Sharing made easier by technology Digital marketing | Greta Paa-Kerner | 25 August 2015

This concept of collective action has gone mainstream and includes technology innovation through hackathons and energy usage

I am amazed at the collective action that commuters in the San Francisco Bay area spontaneously take when commuting into the city. For the past 30 years commuters heading west across the San Francisco – Oakland Bay bridge have set up an informal carpool system where, on weekday mornings, both passengers and drivers meet at designated areas in the East Bay to ride share into downtown San Francisco. Nowadays dynamic carpooling has taken on a technological twist, passengers and drivers can connect with each other in real time using a variety of user-friendly smartphone applications.

While the idea of sharing isn’t new to these commuters, it is a relatively new phenomenon to the developed world at large as we are beginning to trust doing business with complete strangers. And it’s no wonder that Uber (which, not coincidentally, was founded in San Francisco) has recently won its battle to operate in New York City without a vehicle limit. Uber has been a highly visible and controversial car-booking app that is easier to use and often-cheaper due to its dynamic pricing than traditional taxis. The idea of sharing is catching on and online technology has enabled it to prosper.

Collaboration has disrupted many stable industries, just look at the popularity of Airbnb, which has uprooted the concept of a hotel room. (Airbnb… surprise, surprise, also started in the San Francisco Bay Area.) The population at large is able to rent out extra inventory in their homes, flats or vacation houses. Just like the commuters in East Bay, there is explicit trust between both the providers and the renters and, again, technology has underpinned this facility.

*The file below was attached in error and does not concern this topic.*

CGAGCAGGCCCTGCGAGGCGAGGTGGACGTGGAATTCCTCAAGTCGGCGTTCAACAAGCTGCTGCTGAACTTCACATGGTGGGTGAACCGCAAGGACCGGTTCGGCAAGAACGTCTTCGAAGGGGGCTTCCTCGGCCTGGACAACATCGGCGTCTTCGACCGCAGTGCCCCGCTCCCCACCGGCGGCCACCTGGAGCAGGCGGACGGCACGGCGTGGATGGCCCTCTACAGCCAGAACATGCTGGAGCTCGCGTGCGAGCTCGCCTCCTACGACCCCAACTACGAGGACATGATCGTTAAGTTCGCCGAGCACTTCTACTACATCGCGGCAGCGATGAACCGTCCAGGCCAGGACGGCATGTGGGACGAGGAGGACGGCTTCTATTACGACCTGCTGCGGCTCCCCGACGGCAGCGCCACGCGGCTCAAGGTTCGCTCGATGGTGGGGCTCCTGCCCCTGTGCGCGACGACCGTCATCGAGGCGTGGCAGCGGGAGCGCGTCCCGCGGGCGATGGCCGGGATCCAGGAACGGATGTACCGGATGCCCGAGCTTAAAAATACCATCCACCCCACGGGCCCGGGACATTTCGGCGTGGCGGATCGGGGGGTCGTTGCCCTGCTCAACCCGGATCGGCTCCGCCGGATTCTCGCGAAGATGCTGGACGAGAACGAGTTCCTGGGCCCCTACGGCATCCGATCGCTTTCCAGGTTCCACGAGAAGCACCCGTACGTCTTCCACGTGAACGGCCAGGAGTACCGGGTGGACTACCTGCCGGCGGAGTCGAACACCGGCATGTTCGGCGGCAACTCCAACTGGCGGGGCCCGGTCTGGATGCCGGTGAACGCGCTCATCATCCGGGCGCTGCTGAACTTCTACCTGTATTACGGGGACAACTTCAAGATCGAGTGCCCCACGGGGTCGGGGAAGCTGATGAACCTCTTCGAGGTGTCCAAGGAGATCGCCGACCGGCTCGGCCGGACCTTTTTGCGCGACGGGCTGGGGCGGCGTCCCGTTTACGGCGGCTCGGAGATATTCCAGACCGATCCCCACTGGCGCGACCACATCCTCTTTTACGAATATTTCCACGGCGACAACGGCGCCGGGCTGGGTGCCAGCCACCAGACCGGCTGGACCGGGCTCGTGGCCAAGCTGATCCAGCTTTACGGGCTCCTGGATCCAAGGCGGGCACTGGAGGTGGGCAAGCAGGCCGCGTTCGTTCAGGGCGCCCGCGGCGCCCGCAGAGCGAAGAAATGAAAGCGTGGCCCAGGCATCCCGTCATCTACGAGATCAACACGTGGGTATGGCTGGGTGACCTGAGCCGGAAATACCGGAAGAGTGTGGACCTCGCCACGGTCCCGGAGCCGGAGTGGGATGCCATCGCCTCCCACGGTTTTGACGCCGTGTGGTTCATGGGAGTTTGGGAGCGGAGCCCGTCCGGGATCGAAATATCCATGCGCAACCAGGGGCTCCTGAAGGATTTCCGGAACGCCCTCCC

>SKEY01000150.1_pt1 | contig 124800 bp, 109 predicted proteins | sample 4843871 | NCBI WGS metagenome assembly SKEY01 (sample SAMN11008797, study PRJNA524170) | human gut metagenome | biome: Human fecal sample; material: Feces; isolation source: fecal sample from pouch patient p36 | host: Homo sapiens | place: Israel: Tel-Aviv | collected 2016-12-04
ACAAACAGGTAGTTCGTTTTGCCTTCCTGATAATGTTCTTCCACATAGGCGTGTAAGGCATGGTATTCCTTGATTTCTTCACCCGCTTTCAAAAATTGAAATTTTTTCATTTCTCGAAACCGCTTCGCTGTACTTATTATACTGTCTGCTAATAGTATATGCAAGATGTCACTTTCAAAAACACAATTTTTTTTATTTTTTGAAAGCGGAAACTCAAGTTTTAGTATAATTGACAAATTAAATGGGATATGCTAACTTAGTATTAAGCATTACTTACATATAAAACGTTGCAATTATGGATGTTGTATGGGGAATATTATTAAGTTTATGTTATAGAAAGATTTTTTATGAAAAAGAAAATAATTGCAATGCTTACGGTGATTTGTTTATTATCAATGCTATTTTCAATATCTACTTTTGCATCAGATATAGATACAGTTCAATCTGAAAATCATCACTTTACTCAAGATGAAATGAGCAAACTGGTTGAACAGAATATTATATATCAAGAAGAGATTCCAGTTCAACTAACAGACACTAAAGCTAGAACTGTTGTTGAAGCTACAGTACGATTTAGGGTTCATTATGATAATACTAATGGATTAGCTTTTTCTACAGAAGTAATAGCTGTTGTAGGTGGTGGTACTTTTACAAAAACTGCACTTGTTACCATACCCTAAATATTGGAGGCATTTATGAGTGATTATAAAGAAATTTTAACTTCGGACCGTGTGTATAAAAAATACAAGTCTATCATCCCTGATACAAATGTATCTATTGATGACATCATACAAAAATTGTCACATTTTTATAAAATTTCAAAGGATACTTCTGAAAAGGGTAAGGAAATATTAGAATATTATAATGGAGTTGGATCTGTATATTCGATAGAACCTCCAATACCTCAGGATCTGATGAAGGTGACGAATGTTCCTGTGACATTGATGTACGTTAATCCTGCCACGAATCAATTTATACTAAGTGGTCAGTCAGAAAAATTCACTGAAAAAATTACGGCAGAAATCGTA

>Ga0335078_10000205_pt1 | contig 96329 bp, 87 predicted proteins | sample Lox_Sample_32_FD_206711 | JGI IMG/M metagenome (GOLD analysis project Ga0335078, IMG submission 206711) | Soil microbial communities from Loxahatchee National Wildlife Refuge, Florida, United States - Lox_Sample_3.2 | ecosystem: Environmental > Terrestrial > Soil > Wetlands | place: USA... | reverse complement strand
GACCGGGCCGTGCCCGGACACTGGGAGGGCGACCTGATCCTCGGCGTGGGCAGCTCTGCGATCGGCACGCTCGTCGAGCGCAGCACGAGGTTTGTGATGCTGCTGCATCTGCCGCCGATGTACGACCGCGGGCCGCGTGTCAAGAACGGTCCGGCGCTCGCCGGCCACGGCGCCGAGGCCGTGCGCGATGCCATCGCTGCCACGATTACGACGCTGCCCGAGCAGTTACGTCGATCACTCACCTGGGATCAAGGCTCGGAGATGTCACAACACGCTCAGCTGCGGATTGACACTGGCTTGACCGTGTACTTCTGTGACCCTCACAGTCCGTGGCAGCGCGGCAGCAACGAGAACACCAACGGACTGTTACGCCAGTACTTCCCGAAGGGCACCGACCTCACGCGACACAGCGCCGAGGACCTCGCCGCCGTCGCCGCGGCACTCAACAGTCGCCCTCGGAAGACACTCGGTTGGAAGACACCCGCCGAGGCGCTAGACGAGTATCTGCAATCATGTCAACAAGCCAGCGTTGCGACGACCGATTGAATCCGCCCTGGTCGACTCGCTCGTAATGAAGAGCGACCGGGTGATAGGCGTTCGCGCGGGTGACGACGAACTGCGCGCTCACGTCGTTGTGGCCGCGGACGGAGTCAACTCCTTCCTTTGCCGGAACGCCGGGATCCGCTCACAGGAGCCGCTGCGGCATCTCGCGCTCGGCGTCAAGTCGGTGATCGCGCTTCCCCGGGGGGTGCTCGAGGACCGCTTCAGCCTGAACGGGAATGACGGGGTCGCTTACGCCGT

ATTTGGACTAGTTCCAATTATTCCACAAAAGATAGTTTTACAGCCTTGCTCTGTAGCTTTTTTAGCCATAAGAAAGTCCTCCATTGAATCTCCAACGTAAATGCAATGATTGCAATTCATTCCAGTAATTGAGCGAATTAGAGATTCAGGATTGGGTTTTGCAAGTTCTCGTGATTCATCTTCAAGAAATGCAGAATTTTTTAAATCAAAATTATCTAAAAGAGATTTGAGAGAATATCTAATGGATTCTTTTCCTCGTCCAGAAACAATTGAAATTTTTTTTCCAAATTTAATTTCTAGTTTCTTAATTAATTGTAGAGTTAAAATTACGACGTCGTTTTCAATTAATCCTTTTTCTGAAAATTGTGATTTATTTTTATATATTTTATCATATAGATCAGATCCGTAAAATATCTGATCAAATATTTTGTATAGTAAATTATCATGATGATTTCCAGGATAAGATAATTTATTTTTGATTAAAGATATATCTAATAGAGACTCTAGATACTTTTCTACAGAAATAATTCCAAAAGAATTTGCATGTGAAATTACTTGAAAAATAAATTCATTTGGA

Business fund raising is another newly polished gem in our evolving economy. Crowdfunding websites like Kickstarter, Indiegogo, and Crowdfunder, enable businesses, individuals and non-profits to put forth their case and raise funds.

This concept of collective action has gone mainstream and includes technology innovation through hackathons and energy usage in which individuals can sell their renewable energy surplus back to the grid. We no longer are relying on traditional service providers to drive us, lodge us or provide us with business loans, but rather we are relying on each other. We live in an evolving collaborative economy, which has been made possible by our online community.